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News > U.S.

British Home Secretary Approves Assange's US Extradition

  • Citizen during a rally for the release of Julian Assange, London, U.K.

    Citizen during a rally for the release of Julian Assange, London, U.K. | Photo: Twitter/ @RichardBurgon

Published 17 June 2022

"This is a dark day for press freedom and for British democracy... Julian did nothing wrong. He has committed no crime... He is being punished for doing his job," WikiLeaks stressed.

British Home Secretary Priti Patel has approved the extradition of WikiLeaks founder Julian Assange to the United States, the Home Office confirmed on Friday.


Assange's Lawyers To Keep Fighting Against His Extradition

The 50-years-old journalist is wanted in the United States on allegations of disclosing national defense information following WikiLeaks's publication of hundreds of thousands of leaked military documents relating to the Afghanistan and Iraqi wars a decade ago.

Among those disclosures is an Apache helicopter video footage documenting the U.S. military gunning down Reuters journalists and children in Baghdad's streets in 2007. Upon learning about the decision of the British authorities, the WikiLeaks portal described this Friday as a "dark day for freedom of the press and British democracy."

"Anyone in this country who cares about freedom of expression should be deeply ashamed that the Home Secretary has approved the extradition of Julian Assange to the United States, the country that plotted his murder," the portal said.

Patel gave the green light to the extradition after a long legal process in the British courts, which authorized the delivery of Assange to the United States, a country that requires him on charges of alleged espionage.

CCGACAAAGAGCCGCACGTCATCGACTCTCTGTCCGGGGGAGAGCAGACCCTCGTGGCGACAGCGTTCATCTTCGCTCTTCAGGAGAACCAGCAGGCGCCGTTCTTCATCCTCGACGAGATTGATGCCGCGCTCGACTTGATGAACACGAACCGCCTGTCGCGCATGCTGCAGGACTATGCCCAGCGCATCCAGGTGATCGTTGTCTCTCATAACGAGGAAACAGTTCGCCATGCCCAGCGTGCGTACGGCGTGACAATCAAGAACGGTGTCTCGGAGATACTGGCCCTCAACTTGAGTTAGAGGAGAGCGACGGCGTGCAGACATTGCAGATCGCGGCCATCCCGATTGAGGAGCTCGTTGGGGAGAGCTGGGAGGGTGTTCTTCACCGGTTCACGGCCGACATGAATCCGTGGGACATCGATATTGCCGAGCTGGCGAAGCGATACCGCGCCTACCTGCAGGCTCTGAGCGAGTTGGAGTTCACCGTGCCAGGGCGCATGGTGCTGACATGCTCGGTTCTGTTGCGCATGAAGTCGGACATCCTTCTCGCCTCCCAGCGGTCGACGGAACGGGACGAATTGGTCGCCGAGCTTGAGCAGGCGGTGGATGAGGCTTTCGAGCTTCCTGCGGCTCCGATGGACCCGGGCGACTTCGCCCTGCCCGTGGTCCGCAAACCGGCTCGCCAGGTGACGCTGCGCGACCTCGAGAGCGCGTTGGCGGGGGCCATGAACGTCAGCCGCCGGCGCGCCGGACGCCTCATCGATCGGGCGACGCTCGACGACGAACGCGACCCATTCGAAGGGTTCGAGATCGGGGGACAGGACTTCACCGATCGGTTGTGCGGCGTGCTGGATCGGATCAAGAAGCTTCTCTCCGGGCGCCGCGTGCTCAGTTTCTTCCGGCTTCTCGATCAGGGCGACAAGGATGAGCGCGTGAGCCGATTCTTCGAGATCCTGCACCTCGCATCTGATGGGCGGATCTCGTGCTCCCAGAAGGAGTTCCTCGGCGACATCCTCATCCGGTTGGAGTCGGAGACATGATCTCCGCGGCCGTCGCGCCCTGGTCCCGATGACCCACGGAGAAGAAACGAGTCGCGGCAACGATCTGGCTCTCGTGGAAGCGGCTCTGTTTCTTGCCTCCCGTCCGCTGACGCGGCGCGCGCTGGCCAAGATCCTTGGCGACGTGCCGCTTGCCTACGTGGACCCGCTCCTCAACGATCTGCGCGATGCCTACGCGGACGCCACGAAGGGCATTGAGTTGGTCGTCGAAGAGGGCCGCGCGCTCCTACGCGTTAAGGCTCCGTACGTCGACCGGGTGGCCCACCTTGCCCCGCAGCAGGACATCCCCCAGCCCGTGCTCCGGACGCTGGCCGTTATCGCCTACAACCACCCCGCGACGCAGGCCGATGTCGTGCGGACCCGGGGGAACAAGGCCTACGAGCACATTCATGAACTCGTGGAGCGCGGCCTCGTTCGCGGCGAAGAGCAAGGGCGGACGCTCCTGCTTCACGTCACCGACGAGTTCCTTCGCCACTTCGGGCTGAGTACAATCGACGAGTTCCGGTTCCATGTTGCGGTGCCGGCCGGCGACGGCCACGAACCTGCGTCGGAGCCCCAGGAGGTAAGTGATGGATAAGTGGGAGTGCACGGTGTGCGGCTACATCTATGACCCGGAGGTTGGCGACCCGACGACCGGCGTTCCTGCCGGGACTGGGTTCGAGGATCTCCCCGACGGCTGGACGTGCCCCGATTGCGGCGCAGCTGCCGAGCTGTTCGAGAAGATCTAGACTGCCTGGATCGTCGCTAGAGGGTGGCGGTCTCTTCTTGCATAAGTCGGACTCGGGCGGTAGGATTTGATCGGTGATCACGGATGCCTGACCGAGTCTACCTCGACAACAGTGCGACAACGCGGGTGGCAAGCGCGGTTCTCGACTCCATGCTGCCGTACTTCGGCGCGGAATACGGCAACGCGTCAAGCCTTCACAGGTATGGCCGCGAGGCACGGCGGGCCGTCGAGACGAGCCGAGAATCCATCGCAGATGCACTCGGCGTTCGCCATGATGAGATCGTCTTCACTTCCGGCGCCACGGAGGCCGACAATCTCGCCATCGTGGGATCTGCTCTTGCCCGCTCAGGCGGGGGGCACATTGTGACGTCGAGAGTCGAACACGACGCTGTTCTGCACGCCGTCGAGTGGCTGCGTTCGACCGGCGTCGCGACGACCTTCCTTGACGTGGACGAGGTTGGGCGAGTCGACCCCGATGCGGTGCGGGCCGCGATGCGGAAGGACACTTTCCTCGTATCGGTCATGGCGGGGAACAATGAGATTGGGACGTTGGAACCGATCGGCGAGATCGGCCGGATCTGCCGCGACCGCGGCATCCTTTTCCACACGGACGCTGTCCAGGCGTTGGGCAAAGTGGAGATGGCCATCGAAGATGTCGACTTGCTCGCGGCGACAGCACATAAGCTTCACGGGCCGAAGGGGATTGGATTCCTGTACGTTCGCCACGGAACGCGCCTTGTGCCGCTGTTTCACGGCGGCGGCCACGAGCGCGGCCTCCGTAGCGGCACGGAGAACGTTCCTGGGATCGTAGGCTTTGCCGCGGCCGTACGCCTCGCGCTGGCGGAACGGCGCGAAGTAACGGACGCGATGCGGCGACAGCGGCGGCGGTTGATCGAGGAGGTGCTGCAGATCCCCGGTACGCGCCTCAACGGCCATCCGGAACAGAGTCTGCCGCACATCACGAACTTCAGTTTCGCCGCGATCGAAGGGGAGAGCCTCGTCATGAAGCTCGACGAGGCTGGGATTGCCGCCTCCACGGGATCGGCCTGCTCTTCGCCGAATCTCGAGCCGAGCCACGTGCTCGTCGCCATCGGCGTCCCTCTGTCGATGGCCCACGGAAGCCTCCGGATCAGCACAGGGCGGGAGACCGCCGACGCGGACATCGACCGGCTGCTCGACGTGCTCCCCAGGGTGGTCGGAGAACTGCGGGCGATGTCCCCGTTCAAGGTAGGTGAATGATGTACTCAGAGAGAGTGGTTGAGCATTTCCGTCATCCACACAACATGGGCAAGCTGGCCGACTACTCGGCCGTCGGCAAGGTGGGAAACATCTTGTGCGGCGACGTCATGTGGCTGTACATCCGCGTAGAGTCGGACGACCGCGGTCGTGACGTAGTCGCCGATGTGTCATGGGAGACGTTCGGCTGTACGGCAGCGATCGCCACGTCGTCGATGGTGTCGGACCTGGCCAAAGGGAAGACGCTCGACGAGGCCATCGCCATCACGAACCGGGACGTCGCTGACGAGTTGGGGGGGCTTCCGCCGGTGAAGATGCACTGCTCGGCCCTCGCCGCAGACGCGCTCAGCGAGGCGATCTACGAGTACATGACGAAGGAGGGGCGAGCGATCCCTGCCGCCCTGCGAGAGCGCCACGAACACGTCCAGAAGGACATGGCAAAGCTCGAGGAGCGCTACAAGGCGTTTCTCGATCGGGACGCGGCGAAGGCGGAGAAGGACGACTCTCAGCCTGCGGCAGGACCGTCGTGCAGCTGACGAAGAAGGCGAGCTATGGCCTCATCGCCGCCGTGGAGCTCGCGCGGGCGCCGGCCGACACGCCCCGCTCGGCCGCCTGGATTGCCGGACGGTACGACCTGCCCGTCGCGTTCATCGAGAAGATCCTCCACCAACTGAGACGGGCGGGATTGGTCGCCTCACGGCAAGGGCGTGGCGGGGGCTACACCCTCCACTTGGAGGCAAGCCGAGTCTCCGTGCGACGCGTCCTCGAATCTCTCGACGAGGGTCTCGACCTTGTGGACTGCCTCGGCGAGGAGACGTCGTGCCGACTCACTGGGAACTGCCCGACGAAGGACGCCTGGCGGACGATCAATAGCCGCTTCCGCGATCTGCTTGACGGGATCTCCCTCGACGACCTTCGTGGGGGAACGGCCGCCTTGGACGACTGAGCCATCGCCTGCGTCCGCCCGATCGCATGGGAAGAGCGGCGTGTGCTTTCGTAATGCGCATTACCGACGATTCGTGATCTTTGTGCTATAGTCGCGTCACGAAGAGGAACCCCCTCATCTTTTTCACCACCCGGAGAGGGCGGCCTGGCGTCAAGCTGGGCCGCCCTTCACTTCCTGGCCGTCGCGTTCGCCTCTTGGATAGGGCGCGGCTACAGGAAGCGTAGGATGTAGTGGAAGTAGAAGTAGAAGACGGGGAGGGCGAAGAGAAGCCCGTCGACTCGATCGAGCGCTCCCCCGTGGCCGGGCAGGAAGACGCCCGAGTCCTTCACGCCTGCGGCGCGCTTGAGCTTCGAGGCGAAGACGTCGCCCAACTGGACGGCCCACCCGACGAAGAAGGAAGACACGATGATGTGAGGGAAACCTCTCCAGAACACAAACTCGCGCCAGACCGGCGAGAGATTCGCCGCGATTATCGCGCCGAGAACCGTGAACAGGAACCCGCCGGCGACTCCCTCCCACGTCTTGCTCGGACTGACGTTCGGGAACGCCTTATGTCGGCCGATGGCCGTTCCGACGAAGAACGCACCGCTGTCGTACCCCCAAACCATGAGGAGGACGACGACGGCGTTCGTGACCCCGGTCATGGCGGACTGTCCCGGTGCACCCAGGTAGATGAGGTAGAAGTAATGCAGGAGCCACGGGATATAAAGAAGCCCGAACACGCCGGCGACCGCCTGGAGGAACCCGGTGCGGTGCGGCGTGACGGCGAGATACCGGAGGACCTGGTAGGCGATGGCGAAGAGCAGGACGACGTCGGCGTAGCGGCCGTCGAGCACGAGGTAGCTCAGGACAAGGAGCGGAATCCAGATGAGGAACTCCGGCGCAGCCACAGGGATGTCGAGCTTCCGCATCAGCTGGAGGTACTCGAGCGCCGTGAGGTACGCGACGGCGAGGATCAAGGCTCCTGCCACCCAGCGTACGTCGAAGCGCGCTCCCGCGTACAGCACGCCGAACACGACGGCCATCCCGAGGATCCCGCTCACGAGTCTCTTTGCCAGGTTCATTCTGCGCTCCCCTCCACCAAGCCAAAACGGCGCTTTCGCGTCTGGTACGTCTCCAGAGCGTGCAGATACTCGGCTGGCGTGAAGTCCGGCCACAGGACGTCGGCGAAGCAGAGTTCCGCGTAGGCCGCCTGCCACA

"Julian did nothing wrong. He has committed no crime and is not a criminal. He is a journalist and an editor, and he is being punished for doing his job. It was in Priti Patel's power to do the right thing. Instead, she will always be remembered as complicit with the United States in its plan to turn investigative journalism into a criminal enterprise," WikiLeaks pointed out.

"Foreign laws now determine the limits of press freedom in this country and the journalism that won the industry's most prestigious awards has been deemed an extraditable offence and worthy of a life sentence," it added.

"The path to Julian's freedom is long and tortuous. Today is not the end of the fight. It is only the beginning of a new legal battle. We will appeal through the legal system, the next appeal will be before the High Court. We will fight louder and shout harder on the streets, we will organize and make Julian's story be known to all," Wikileaks said, recalling that Assange published evidence of corrupt judicial investigations into U.S. wrongdoing.

"Their revenge is to try to make him disappear into the darkest corners of their prison system for the rest of his life... Julian's freedom is coupled to all our freedoms. We will fight to return Julian to his family and to regain freedom of expression for all of us," it added.

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